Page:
Heather came to live with me as a foster child in 2005. I was 23 years old, and had been working in residential schools and groups homes for a few years. I was burned out, and knew it would only get worse as time went by. So, some genius part of my brain decided that providing foster care for kids with special needs was a brilliant idea. For the most part, it was. But not in the ways I expected. The visions that I had in my head are so embarrassingly naive that I won’t even put them on paper.
9 years and 7 other foster children later, Heather is still with me. She is different, I am different. But I am 100% certain that she has taught me more than I have taught her. I have taught her how to say words more clearly. I have taught her how to do a better job brushing her teeth. I have taught her how to NOT hit people in public, or spank old ladies bottoms in the grocery store. I have taught her how to look both ways in the street, and how to hold my hand, because after looking, she still books it straight into the path of oncoming vehicles. I have taught her to tell me BEFORE she tries to “help” with the laundry, because whatever she’s thinking of doing, it’s most likely NOT helpful at all.
None of these things are unimportant…. but they are not anything like the things she has taught me.
We are beautiful. We are, every one of us. It doesn’t matter what the magazine cover says, or the billboard, or the women on TV. Heather doesn’t fit any of those “ideals.” And yet, she looks in every single mirror and says, “Cute, cute” or signs “beautiful”. Because she’s ever-observant, she even turns around and checks out her behind. I have no idea where she got that. Ahem. She asks for make-up, and a little bit of loose powder and lip gloss is all she needs to look even more beautiful.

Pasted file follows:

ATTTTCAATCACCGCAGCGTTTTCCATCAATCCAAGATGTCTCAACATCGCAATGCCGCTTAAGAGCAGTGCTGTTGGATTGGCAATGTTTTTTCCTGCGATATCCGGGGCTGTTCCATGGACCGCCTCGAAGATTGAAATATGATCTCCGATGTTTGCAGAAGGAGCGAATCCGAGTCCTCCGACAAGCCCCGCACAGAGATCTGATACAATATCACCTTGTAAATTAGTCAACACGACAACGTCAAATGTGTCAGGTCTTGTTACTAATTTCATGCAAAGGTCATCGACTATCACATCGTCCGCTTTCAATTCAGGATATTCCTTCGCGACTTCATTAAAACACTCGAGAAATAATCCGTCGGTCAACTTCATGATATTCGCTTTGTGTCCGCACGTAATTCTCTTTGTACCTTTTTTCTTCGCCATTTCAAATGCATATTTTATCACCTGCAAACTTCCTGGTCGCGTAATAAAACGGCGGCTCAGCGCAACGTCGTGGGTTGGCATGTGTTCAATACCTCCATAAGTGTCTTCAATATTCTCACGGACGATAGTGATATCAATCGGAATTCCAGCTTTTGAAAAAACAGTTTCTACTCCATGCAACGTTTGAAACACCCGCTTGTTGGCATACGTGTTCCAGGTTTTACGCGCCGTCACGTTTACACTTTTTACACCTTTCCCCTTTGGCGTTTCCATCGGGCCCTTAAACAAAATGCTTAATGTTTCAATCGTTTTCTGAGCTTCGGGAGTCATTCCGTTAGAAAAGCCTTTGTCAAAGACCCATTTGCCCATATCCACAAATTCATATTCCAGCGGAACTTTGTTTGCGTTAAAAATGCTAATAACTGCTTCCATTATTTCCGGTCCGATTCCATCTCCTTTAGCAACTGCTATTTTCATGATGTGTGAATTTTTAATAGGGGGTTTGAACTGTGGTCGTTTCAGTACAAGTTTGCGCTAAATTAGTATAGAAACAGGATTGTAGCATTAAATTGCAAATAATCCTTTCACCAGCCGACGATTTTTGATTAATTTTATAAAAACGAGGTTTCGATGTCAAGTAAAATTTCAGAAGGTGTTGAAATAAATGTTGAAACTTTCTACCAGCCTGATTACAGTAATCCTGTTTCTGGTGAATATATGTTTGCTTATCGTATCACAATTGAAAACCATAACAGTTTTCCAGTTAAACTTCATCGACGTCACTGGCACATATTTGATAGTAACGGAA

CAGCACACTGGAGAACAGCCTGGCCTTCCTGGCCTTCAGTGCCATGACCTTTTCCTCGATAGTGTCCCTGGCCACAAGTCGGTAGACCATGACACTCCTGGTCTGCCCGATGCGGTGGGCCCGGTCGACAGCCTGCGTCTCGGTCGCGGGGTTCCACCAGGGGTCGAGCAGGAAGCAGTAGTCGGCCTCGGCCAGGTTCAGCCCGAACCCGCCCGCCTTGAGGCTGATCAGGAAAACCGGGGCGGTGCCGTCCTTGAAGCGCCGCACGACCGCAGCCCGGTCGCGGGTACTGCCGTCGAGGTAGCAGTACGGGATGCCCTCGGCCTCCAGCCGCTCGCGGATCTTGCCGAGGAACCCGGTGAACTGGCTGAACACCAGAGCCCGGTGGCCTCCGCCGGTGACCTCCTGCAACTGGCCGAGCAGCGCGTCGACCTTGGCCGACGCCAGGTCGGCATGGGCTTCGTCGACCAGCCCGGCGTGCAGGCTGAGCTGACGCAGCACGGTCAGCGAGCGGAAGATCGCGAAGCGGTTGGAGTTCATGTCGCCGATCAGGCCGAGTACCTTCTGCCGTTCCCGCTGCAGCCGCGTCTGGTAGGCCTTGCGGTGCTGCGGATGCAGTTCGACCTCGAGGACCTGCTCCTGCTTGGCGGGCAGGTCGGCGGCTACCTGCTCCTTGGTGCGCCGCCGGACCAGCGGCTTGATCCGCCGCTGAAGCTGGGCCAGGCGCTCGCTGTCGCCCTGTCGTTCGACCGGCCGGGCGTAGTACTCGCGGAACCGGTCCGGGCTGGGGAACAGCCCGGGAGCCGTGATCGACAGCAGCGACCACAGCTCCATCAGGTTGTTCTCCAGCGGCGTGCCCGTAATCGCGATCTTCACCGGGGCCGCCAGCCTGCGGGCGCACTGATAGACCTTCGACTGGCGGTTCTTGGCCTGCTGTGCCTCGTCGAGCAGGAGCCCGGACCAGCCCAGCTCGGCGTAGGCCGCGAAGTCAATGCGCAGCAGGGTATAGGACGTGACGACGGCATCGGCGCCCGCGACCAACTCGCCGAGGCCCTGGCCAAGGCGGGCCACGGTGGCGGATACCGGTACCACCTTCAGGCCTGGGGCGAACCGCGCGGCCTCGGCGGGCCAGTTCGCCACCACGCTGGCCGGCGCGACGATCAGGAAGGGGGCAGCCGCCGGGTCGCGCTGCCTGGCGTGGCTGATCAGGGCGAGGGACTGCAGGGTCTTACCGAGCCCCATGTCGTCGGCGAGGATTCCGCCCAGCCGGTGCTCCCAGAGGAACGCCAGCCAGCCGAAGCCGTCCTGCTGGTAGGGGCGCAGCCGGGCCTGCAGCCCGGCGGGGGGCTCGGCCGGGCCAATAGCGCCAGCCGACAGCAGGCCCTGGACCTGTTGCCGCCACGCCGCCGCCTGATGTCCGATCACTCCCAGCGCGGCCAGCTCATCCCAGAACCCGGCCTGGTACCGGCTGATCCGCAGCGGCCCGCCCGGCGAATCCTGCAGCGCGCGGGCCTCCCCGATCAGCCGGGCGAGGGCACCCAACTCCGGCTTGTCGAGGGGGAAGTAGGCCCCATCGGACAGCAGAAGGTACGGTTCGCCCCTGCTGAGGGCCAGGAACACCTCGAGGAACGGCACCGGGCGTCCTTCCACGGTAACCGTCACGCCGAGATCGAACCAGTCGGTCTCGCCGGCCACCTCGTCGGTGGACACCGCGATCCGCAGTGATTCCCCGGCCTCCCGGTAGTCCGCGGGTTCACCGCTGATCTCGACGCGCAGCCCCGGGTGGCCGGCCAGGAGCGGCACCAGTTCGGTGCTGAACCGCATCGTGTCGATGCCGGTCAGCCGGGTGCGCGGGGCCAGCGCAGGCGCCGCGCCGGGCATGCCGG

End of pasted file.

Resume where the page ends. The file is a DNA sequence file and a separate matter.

If she recognizes that she doesn’t look like that magazine cover, she doesn’t let it affect her view of herself. She believes she’s beautiful. And she is. And it gets me thinking that our views perhaps (definitely) rely too much on what we see and hear, and not enough on who we already are. We are beautiful. In different ways, but beautiful none-the-less.
Forgiving and forgetting.
She’s got a great memory- she remembers the dance her grandmother taught her when she was 5. She remembers that one time we took a left to get ice cream in some random place, and insists on going “leeeeft” every time we pass that road. But she doesn’t remember the time(s) I yelled at her because I was having a bad day. She doesn’t remember the time my sister accidentally elbowed her in the face. She doesn’t remember the time I didn’t take her to the playground and we had a huge argument about it.
There have been too many times when I have acted badly, selfishly, ickily… but all she remembers is that I love her. That I’ll wake her up every morning, and send her off to school. That if she asks for a hug, I’ll give her one. That if she wants to sit on my lap with all 19 years of herself, I’ll slide over on the couch to make room.
Some people might argue that she doesn’t have the capacity to remember things, but I think she chooses (whether consciously or not) to forget the bad and remember the good, because it benefits her and makes life more pleasant. Why can’t I realize that forgiving and forgetting benefits me? That it makes life more pleasant?
Excitement and Joy.
This girl gets excited about anything. She finds joy in things that I find ridiculous. The other day, we were driving to school, and she took a HUGE breath, and squealed in delight…..as we passed a garbage truck. “ooooooh garbage!!!!!!!” A garbage truck. She is thrilled when we pass a CVS. If I buy her a new notebook (not even a Five Star), she will thank me for hours. She loves MACK trucks, and will tell me the color of every single one we pass. “Big orange truck”, complete with hand motions showing me exactly how big the truck is.
I, on the other hand, don’t give a hoot about the big truck. In fact, it’s in my way. The garbage? I have to drag that to the end of the driveway, and frankly, it’s annoying. Granted, not many people enjoy taking out the trash, but the point is that we can all make more of an effort to find excitement in life. To find joy in the little things. To overlook and overcome the feeling of dread at the day-to-day tasks that we all face, and find some joy in something, somewhere, somehow. I gotta say, the ear-to-ear grin on her face sorta makes me like the garbage truck!
We do a lot of teaching as parents, teachers, and providers of kids with special needs…. But when we stop to think about it, we do an awful lot of learning too. There’s joy to be found in that. And in garbage trucks!